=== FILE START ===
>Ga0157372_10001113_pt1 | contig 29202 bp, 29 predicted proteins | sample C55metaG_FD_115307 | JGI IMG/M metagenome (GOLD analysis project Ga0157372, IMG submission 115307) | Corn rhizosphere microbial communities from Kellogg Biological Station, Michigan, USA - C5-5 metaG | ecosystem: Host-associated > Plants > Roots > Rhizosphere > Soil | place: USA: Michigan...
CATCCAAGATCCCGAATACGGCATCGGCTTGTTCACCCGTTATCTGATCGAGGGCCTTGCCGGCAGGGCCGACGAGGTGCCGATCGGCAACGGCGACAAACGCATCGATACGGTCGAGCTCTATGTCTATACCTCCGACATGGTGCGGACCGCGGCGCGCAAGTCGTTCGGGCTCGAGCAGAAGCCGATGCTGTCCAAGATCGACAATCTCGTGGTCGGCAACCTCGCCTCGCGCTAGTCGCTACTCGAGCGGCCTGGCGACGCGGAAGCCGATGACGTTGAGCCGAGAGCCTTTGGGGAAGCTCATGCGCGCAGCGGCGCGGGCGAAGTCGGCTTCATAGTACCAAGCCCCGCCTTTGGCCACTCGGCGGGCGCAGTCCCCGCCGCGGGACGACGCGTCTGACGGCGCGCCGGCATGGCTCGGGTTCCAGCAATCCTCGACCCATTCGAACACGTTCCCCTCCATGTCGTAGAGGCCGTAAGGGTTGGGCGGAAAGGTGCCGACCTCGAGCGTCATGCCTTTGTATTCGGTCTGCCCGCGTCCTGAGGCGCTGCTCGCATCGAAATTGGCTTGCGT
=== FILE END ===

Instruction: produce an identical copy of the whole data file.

>Ga0157372_10001113_pt1 | contig 29202 bp, 29 predicted proteins | sample C55metaG_FD_115307 | JGI IMG/M metagenome (GOLD analysis project Ga0157372, IMG submission 115307) | Corn rhizosphere microbial communities from Kellogg Biological Station, Michigan, USA - C5-5 metaG | ecosystem: Host-associated > Plants > Roots > Rhizosphere > Soil | place: USA: Michigan...
CATCCAAGATCCCGAATACGGCATCGGCTTGTTCACCCGTTATCTGATCGAGGGCCTTGCCGGCAGGGCCGACGAGGTGCCGATCGGCAACGGCGACAAACGCATCGATACGGTCGAGCTCTATGTCTATACCTCCGACATGGTGCGGACCGCGGCGCGCAAGTCGTTCGGGCTCGAGCAGAAGCCGATGCTGTCCAAGATCGACAATCTCGTGGTCGGCAACCTCGCCTCGCGCTAGTCGCTACTCGAGCGGCCTGGCGACGCGGAAGCCGATGACGTTGAGCCGAGAGCCTTTGGGGAAGCTCATGCGCGCAGCGGCGCGGGCGAAGTCGGCTTCATAGTACCAAGCCCCGCCTTTGGCCACTCGGCGGGCGCAGTCCCCGCCGCGGGACGACGCGTCTGACGGCGCGCCGGCATGGCTCGGGTTCCAGCAATCCTCGACCCATTCGAACACGTTCCCCTCCATGTCGTAGAGGCCGTAAGGGTTGGGCGGAAAGGTGCCGACCTCGAGCGTCATGCCTTTGTATTCGGTCTGCCCGCGTCCTGAGGCGCTGCTCGCATCGAAATTGGCTTGCGT